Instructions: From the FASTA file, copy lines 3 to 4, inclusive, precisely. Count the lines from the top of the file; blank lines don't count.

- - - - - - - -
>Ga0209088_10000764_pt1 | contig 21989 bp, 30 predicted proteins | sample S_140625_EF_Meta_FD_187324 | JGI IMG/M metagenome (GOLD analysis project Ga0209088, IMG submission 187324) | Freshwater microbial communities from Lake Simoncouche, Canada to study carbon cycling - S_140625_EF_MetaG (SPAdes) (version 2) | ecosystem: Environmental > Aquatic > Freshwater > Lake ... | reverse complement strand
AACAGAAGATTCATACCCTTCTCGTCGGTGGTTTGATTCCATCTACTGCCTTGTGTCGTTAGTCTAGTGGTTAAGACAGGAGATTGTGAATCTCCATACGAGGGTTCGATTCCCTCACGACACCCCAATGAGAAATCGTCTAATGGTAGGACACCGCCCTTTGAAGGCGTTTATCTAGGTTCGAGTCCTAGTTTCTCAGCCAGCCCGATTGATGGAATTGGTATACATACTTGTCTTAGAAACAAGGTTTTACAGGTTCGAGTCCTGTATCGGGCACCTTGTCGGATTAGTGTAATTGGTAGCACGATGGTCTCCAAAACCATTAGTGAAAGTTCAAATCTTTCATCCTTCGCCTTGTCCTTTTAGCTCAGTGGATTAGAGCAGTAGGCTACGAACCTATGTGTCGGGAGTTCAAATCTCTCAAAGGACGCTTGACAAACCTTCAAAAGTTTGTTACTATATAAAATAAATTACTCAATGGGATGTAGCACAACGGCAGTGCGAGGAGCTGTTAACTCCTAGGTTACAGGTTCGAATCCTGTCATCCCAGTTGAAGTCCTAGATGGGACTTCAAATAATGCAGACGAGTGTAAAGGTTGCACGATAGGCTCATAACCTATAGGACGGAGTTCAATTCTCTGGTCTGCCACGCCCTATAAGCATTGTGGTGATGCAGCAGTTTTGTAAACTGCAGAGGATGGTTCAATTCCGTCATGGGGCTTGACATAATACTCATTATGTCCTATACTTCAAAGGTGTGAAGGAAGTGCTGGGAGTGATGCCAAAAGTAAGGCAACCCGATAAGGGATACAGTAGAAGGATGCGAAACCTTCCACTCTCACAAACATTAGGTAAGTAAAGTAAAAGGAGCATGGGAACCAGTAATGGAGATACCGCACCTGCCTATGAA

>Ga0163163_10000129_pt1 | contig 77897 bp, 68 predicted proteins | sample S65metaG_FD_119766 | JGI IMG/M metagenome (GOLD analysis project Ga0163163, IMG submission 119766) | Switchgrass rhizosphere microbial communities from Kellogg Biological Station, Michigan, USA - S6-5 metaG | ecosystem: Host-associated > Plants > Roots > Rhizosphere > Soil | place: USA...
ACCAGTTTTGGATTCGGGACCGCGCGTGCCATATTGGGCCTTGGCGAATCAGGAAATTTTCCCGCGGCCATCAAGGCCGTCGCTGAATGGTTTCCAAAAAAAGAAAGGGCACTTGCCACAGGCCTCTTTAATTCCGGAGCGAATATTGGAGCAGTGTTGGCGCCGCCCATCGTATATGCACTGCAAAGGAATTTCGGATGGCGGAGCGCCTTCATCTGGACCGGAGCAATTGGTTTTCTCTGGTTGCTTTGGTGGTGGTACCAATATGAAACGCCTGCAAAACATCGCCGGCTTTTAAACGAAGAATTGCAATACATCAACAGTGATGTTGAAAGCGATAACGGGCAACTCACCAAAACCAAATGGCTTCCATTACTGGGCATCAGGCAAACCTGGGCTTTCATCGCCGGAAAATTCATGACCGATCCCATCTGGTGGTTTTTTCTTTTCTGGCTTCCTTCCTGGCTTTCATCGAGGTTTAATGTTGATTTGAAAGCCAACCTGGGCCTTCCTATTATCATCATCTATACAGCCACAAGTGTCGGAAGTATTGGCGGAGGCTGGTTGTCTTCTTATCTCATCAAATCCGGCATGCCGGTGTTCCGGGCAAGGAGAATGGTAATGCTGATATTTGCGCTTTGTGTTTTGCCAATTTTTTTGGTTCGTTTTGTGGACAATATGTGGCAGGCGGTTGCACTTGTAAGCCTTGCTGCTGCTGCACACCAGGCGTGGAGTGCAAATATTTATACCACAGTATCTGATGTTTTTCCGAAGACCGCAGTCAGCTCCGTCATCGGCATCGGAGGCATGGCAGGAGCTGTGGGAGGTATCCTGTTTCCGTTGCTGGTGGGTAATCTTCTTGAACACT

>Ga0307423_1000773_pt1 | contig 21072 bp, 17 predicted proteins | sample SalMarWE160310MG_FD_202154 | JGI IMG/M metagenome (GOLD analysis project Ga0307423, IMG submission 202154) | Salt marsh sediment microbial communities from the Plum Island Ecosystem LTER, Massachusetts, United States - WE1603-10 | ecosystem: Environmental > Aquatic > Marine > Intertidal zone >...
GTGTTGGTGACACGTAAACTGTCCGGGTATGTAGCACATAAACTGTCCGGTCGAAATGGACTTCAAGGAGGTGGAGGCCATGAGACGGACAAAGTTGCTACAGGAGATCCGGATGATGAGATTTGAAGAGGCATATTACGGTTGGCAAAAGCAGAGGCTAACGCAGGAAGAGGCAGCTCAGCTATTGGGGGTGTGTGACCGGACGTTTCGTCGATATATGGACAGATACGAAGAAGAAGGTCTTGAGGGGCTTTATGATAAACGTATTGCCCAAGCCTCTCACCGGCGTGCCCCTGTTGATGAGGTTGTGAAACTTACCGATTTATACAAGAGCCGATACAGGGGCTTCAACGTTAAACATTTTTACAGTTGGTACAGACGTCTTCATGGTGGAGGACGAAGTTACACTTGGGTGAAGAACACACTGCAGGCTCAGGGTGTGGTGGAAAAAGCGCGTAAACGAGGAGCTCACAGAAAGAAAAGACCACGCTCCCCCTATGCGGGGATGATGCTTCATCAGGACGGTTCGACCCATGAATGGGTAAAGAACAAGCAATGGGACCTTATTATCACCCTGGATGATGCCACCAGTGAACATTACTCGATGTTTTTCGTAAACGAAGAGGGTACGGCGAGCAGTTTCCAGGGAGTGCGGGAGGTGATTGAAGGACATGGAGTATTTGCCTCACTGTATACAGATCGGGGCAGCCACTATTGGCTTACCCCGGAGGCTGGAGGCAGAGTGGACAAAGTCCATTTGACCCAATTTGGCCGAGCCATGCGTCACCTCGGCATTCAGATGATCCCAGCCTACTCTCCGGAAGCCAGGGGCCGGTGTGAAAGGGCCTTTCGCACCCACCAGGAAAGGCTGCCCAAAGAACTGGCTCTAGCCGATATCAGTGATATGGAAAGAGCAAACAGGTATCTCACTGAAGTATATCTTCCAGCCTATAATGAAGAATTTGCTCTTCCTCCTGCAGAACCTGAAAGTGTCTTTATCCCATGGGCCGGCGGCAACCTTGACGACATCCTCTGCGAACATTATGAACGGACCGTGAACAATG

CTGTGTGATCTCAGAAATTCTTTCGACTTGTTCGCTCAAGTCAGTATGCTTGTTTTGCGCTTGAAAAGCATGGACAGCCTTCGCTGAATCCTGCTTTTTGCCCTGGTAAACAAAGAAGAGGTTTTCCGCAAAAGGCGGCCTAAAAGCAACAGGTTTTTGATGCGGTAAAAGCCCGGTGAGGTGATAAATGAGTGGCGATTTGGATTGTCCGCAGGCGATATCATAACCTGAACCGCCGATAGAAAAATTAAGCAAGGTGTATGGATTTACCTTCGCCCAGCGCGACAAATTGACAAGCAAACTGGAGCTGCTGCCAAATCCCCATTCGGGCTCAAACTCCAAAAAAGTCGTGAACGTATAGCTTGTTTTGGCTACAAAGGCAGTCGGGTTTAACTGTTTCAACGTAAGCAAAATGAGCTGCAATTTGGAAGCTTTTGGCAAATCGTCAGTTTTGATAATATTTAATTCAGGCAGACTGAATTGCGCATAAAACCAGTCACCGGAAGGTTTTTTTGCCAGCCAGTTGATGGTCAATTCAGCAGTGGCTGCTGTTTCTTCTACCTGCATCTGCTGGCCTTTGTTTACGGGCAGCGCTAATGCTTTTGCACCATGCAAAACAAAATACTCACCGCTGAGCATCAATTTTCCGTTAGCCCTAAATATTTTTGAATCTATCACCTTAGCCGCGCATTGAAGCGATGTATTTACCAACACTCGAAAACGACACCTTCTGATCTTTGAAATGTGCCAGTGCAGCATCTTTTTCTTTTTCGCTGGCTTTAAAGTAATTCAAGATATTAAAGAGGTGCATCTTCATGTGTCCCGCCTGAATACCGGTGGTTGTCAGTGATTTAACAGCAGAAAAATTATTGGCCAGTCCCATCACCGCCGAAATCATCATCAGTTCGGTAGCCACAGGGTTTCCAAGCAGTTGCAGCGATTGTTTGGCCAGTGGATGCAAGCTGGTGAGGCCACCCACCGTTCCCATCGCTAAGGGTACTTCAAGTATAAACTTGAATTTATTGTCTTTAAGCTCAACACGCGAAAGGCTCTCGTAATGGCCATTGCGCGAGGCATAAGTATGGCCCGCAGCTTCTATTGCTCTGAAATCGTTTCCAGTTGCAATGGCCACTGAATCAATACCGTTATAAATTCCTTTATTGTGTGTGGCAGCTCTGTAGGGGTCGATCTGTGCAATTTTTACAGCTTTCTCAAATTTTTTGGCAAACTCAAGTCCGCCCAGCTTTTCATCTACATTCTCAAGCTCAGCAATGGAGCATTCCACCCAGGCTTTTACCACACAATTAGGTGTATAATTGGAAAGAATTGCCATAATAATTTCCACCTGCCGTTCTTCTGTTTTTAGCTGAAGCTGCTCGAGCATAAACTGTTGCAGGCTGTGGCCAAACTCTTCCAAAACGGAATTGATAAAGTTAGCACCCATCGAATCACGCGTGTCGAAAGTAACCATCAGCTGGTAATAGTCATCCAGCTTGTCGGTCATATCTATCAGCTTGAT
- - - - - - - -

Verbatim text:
>Ga0163163_10000129_pt1 | contig 77897 bp, 68 predicted proteins | sample S65metaG_FD_119766 | JGI IMG/M metagenome (GOLD analysis project Ga0163163, IMG submission 119766) | Switchgrass rhizosphere microbial communities from Kellogg Biological Station, Michigan, USA - S6-5 metaG | ecosystem: Host-associated > Plants > Roots > Rhizosphere > Soil | place: USA...
ACCAGTTTTGGATTCGGGACCGCGCGTGCCATATTGGGCCTTGGCGAATCAGGAAATTTTCCCGCGGCCATCAAGGCCGTCGCTGAATGGTTTCCAAAAAAAGAAAGGGCACTTGCCACAGGCCTCTTTAATTCCGGAGCGAATATTGGAGCAGTGTTGGCGCCGCCCATCGTATATGCACTGCAAAGGAATTTCGGATGGCGGAGCGCCTTCATCTGGACCGGAGCAATTGGTTTTCTCTGGTTGCTTTGGTGGTGGTACCAATATGAAACGCCTGCAAAACATCGCCGGCTTTTAAACGAAGAATTGCAATACATCAACAGTGATGTTGAAAGCGATAACGGGCAACTCACCAAAACCAAATGGCTTCCATTACTGGGCATCAGGCAAACCTGGGCTTTCATCGCCGGAAAATTCATGACCGATCCCATCTGGTGGTTTTTTCTTTTCTGGCTTCCTTCCTGGCTTTCATCGAGGTTTAATGTTGATTTGAAAGCCAACCTGGGCCTTCCTATTATCATCATCTATACAGCCACAAGTGTCGGAAGTATTGGCGGAGGCTGGTTGTCTTCTTATCTCATCAAATCCGGCATGCCGGTGTTCCGGGCAAGGAGAATGGTAATGCTGATATTTGCGCTTTGTGTTTTGCCAATTTTTTTGGTTCGTTTTGTGGACAATATGTGGCAGGCGGTTGCACTTGTAAGCCTTGCTGCTGCTGCACACCAGGCGTGGAGTGCAAATATTTATACCACAGTATCTGATGTTTTTCCGAAGACCGCAGTCAGCTCCGTCATCGGCATCGGAGGCATGGCAGGAGCTGTGGGAGGTATCCTGTTTCCGTTGCTGGTGGGTAATCTTCTTGAACACT